Rabbit got into slam poetry after moving from New York to Montreal. “I am terribly shy so I wanted to move somewhere where I didn’t know anyone. It would force me to open up a bit,” she says. The move definitely helped her to open up and talk to people, and a series of “weird coincidences” brought her to performance poetry about three years ago. “I met a guy who worked in a coffee shop who also did art. He was setting up a show for an artist who cancelled. He said ‘I’ve got these dates. You should perform.’ I did them.” A year later, she did a one-person show. “I had a modest success and it was a lot of fun,” she says.
Like many poets and writers, Rabbit has been writing her whole life. In her case, performance was part of the art form from an early age. “If I think back to me as a 14-15 year old writing, I was always writing for performance, probably,” she says. “I was not thinking about how it read, but saying it. Weirdly, I used to give speeches to myself. I was interested in how it sounded and the impact it had. I was always writing in that direction.”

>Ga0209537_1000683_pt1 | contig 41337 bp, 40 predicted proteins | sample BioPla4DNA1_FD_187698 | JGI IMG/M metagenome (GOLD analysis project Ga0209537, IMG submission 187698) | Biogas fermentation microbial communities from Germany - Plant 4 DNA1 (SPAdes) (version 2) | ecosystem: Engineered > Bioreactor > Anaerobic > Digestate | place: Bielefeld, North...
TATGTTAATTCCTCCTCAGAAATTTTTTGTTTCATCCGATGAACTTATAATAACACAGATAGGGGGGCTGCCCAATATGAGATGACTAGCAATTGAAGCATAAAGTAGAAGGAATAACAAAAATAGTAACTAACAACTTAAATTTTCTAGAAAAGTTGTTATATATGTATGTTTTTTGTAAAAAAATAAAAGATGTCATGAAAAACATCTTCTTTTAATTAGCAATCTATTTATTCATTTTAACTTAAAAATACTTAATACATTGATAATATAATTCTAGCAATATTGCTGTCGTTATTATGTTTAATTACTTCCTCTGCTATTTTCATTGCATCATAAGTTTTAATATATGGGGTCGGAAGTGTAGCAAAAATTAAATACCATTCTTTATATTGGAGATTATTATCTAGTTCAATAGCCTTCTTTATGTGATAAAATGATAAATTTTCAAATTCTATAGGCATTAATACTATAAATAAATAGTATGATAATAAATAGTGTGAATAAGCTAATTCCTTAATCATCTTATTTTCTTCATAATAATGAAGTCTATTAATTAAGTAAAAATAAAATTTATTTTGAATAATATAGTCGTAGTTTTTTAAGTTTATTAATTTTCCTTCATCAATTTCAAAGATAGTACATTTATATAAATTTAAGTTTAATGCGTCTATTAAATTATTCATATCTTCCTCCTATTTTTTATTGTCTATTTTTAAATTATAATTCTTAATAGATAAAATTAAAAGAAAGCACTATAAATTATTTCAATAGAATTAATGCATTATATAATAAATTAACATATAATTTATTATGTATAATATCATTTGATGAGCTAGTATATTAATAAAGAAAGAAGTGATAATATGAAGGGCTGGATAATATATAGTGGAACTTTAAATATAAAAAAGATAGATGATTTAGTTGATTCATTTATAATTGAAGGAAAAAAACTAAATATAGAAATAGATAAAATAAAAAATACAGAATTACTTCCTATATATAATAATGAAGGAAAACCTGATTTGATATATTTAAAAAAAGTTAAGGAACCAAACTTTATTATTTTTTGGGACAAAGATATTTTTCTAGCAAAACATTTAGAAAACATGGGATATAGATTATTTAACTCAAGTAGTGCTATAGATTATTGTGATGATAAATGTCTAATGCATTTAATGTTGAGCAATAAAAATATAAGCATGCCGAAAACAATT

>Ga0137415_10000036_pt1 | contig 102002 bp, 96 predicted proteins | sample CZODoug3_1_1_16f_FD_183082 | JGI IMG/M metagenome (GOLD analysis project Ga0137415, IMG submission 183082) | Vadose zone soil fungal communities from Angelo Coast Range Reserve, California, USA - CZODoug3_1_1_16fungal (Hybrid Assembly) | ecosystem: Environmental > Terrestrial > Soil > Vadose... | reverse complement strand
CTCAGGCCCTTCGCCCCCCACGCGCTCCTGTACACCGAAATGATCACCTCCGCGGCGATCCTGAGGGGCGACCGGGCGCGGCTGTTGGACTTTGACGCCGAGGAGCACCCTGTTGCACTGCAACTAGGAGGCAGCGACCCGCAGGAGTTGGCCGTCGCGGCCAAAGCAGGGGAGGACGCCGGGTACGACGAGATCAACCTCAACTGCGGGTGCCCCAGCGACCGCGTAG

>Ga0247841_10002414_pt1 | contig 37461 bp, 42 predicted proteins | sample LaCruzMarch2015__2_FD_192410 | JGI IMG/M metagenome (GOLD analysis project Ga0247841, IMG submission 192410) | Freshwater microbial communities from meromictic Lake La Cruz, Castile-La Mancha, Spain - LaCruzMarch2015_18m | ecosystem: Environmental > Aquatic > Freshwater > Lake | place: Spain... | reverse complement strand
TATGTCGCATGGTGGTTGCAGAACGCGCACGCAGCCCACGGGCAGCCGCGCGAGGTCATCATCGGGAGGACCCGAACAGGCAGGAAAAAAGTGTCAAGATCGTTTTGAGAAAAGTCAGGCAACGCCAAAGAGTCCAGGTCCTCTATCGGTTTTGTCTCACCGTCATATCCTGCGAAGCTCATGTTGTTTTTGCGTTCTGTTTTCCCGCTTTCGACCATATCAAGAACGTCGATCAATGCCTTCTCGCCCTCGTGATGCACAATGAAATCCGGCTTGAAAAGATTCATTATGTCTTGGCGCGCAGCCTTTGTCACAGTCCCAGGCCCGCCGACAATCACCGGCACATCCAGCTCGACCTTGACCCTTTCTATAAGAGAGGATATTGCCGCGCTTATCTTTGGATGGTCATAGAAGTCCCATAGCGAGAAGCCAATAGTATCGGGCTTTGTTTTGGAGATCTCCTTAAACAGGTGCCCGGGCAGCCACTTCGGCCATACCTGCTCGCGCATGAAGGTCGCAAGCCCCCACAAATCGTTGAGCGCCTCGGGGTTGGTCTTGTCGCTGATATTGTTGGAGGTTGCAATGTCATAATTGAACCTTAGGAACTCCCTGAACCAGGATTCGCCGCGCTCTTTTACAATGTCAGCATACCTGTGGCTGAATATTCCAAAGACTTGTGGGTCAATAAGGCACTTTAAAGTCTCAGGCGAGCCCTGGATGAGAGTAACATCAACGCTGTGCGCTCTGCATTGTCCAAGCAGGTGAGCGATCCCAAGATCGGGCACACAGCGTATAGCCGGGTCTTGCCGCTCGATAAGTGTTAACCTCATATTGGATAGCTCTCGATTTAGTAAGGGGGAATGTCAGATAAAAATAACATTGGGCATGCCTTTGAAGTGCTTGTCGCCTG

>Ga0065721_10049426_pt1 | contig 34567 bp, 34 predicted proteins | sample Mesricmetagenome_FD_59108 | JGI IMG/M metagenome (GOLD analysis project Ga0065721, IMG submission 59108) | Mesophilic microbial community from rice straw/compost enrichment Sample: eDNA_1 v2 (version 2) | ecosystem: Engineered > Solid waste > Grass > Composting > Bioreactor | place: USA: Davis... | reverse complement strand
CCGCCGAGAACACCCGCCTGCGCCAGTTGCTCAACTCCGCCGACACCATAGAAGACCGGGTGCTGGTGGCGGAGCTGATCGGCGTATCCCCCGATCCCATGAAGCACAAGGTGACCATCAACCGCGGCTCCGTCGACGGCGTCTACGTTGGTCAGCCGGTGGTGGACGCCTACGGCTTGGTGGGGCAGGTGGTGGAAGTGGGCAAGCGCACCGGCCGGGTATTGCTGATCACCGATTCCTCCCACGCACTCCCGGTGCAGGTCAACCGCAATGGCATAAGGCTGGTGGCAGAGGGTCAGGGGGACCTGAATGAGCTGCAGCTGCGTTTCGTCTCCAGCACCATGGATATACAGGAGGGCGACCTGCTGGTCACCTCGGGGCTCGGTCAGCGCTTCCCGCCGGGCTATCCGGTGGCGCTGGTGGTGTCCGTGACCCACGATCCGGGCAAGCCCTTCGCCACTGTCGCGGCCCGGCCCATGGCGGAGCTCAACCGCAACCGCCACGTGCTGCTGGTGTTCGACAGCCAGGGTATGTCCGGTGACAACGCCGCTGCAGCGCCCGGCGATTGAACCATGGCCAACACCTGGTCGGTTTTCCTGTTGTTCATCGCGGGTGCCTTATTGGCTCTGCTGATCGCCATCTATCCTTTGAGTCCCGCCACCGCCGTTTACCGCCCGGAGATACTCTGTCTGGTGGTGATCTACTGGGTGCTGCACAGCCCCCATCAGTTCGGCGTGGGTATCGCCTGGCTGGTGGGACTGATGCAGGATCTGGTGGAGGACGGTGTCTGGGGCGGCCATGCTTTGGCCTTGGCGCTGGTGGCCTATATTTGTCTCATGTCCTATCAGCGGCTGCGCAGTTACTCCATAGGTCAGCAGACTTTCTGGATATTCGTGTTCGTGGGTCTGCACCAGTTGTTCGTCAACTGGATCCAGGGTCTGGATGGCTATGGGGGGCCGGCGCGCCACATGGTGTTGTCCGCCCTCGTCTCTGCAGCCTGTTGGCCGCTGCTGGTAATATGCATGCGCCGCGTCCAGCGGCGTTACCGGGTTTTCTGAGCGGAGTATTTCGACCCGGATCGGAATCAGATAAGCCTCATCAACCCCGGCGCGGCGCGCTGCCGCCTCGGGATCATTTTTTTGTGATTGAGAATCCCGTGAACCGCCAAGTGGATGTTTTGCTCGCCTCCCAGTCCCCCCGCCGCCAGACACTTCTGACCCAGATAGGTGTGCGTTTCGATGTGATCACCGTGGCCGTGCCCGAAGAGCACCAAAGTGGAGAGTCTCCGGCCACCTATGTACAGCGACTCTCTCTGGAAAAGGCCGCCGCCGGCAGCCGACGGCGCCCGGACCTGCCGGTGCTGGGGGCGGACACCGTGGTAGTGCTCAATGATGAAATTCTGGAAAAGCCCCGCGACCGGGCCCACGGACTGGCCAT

Still, she notes that “Writing for performance is a different thing. Pieces that I’ve written that are not suitable for stage, I use in a written thing or I publish them. Languages for written and spoken word are so different. It’s more subtle in English. If you speak as you write when you write as properly as you can… that’s not how people talk. In a performance piece, you want to talk the way people talk. You end up with more unfinished sentences, breaks in the middle, and cutting from one idea to another. Slam poetry is part of a greater arc of spoken word. It’s comedy too. There’s a big spread of what it can include, from storytellers and griots to poets and comedians. It’s a panoply.”